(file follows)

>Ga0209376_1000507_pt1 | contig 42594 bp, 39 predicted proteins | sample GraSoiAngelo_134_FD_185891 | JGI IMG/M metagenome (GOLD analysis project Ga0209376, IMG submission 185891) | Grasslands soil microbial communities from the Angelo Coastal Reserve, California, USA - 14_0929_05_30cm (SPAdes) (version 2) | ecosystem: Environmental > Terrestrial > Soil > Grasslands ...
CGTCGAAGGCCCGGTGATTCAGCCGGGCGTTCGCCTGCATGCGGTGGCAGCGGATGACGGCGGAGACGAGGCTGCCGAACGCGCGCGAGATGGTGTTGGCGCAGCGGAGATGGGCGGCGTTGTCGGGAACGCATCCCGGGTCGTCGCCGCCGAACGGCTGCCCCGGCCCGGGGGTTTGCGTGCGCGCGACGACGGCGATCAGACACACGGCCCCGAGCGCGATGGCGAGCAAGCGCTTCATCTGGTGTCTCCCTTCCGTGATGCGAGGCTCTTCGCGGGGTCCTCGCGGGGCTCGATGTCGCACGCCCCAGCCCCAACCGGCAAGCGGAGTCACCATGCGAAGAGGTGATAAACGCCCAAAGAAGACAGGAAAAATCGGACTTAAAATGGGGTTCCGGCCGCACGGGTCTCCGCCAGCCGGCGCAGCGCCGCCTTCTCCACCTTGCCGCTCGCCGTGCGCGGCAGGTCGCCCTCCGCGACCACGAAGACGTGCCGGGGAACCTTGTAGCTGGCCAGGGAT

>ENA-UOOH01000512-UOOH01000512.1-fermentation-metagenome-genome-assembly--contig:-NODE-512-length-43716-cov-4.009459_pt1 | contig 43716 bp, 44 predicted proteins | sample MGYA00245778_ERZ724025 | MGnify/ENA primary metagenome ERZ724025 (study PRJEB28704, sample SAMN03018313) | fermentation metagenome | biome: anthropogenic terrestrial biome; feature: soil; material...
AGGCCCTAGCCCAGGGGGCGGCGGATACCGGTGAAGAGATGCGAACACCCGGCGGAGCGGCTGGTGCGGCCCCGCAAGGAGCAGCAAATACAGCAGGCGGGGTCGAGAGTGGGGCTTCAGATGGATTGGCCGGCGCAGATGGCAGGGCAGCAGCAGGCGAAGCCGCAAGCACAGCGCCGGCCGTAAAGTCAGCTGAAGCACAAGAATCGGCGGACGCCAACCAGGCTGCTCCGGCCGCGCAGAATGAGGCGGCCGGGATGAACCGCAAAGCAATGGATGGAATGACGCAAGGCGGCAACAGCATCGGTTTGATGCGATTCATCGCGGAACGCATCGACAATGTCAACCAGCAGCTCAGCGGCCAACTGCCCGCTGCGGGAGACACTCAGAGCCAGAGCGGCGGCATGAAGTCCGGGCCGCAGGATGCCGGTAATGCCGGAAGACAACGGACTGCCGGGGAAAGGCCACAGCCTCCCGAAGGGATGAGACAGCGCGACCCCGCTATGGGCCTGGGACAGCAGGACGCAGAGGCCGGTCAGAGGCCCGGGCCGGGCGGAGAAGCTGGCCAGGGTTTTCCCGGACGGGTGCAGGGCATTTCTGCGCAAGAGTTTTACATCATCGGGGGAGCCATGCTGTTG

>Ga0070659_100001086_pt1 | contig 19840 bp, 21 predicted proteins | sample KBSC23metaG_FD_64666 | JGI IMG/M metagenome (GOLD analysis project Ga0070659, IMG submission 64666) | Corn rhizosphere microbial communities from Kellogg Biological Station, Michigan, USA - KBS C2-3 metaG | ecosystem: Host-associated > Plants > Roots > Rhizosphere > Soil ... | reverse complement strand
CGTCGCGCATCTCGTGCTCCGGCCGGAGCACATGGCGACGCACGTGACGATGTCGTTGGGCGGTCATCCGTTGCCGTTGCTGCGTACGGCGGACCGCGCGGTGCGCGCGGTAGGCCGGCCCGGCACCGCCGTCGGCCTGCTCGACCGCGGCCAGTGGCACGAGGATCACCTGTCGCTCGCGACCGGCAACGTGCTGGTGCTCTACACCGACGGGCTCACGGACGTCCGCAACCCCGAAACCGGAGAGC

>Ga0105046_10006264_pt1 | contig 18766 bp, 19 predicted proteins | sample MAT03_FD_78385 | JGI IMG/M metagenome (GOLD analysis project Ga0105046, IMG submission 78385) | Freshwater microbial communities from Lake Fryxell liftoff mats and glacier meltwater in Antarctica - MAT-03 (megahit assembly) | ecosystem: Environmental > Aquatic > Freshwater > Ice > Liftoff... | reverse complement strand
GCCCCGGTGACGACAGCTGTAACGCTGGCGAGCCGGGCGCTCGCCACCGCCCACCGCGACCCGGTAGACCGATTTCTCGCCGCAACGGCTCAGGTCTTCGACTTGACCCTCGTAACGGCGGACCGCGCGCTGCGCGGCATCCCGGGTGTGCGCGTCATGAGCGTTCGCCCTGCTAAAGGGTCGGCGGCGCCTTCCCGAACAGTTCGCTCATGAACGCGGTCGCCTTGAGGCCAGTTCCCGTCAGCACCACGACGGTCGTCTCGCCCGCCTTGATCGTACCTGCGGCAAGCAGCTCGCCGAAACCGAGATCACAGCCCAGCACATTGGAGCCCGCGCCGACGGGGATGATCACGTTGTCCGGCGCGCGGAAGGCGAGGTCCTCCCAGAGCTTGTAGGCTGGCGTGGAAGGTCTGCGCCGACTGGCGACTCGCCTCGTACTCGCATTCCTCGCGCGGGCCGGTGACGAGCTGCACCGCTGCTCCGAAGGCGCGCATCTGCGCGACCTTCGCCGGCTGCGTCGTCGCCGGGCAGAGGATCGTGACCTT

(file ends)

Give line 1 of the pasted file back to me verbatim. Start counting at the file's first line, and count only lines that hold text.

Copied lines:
>Ga0209376_1000507_pt1 | contig 42594 bp, 39 predicted proteins | sample GraSoiAngelo_134_FD_185891 | JGI IMG/M metagenome (GOLD analysis project Ga0209376, IMG submission 185891) | Grasslands soil microbial communities from the Angelo Coastal Reserve, California, USA - 14_0929_05_30cm (SPAdes) (version 2) | ecosystem: Environmental > Terrestrial > Soil > Grasslands ...